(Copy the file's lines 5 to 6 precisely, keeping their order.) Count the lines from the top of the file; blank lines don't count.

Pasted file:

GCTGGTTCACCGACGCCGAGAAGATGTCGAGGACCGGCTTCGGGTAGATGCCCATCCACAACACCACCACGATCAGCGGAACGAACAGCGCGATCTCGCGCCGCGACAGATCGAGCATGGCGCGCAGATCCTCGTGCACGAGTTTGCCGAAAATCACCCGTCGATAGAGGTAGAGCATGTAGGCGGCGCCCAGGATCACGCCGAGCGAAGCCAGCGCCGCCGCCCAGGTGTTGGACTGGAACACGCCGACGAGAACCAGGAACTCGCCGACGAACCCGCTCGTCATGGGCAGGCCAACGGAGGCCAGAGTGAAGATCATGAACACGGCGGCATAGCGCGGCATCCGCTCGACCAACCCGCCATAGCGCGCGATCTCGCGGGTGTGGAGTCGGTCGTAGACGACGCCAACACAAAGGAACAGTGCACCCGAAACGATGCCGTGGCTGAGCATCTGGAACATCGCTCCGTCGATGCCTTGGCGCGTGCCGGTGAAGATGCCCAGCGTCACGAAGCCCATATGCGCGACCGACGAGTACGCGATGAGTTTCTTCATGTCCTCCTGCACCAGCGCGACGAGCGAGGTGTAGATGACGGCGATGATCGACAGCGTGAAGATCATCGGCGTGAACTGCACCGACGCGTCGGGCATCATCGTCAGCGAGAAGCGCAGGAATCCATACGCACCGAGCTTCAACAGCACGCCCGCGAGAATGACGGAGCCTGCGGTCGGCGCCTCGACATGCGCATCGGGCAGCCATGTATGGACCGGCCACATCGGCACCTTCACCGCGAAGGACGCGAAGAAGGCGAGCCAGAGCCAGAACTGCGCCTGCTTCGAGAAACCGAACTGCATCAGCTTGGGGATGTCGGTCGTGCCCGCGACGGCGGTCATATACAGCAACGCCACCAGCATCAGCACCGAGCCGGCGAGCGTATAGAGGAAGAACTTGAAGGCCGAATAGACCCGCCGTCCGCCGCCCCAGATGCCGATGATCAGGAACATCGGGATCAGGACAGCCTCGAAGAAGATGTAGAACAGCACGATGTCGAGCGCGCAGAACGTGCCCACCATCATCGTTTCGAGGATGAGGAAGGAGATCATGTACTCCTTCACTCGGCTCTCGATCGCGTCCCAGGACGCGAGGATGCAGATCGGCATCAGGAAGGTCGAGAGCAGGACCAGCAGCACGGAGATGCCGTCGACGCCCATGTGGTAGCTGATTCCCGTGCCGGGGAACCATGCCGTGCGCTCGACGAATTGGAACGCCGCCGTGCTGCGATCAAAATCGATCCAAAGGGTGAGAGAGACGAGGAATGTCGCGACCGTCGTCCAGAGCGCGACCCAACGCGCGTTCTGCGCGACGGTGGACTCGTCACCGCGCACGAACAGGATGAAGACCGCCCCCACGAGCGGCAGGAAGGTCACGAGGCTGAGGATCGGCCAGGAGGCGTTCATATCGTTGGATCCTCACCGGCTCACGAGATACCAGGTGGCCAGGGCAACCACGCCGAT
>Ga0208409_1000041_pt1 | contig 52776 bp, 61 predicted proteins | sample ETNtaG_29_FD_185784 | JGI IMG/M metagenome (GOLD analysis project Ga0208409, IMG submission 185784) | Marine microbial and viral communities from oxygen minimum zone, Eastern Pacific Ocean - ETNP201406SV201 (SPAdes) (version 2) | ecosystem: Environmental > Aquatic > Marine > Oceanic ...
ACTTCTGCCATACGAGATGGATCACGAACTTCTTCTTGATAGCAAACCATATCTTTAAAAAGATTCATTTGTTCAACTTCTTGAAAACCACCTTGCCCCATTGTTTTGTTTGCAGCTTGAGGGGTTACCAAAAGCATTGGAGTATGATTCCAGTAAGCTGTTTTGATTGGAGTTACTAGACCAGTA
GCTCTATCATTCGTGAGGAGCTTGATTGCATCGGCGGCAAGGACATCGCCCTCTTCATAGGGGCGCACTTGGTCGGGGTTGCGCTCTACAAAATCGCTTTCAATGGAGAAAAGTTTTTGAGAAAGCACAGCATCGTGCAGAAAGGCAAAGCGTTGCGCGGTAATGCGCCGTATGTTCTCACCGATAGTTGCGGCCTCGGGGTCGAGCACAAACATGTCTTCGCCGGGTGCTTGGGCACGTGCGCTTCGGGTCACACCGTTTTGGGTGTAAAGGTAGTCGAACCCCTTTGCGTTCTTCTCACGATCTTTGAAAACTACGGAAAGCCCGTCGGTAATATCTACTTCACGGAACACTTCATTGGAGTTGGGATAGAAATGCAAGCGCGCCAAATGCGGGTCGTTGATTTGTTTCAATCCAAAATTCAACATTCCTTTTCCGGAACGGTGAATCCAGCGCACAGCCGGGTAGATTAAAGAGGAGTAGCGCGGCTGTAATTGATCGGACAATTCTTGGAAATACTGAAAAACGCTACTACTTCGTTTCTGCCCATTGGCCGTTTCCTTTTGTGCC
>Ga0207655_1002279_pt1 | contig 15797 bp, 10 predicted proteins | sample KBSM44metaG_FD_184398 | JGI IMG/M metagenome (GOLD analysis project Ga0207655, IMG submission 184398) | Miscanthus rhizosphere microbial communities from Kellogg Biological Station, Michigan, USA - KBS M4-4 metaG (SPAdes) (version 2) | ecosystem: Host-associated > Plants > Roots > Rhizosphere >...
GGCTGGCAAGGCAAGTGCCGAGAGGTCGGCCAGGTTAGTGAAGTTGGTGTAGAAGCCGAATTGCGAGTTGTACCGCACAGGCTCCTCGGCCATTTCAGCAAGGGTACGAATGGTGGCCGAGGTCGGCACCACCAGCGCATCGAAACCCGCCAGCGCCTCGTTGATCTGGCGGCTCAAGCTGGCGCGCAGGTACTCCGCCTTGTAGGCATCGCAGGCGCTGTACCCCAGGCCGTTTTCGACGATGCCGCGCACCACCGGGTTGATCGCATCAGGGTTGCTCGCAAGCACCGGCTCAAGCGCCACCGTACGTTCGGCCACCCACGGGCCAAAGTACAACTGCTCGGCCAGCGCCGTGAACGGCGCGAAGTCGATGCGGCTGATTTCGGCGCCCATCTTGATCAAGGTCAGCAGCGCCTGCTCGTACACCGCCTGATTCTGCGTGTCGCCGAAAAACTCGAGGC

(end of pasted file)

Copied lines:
>Ga0207655_1002279_pt1 | contig 15797 bp, 10 predicted proteins | sample KBSM44metaG_FD_184398 | JGI IMG/M metagenome (GOLD analysis project Ga0207655, IMG submission 184398) | Miscanthus rhizosphere microbial communities from Kellogg Biological Station, Michigan, USA - KBS M4-4 metaG (SPAdes) (version 2) | ecosystem: Host-associated > Plants > Roots > Rhizosphere >...
GGCTGGCAAGGCAAGTGCCGAGAGGTCGGCCAGGTTAGTGAAGTTGGTGTAGAAGCCGAATTGCGAGTTGTACCGCACAGGCTCCTCGGCCATTTCAGCAAGGGTACGAATGGTGGCCGAGGTCGGCACCACCAGCGCATCGAAACCCGCCAGCGCCTCGTTGATCTGGCGGCTCAAGCTGGCGCGCAGGTACTCCGCCTTGTAGGCATCGCAGGCGCTGTACCCCAGGCCGTTTTCGACGATGCCGCGCACCACCGGGTTGATCGCATCAGGGTTGCTCGCAAGCACCGGCTCAAGCGCCACCGTACGTTCGGCCACCCACGGGCCAAAGTACAACTGCTCGGCCAGCGCCGTGAACGGCGCGAAGTCGATGCGGCTGATTTCGGCGCCCATCTTGATCAAGGTCAGCAGCGCCTGCTCGTACACCGCCTGATTCTGCGTGTCGCCGAAAAACTCGAGGC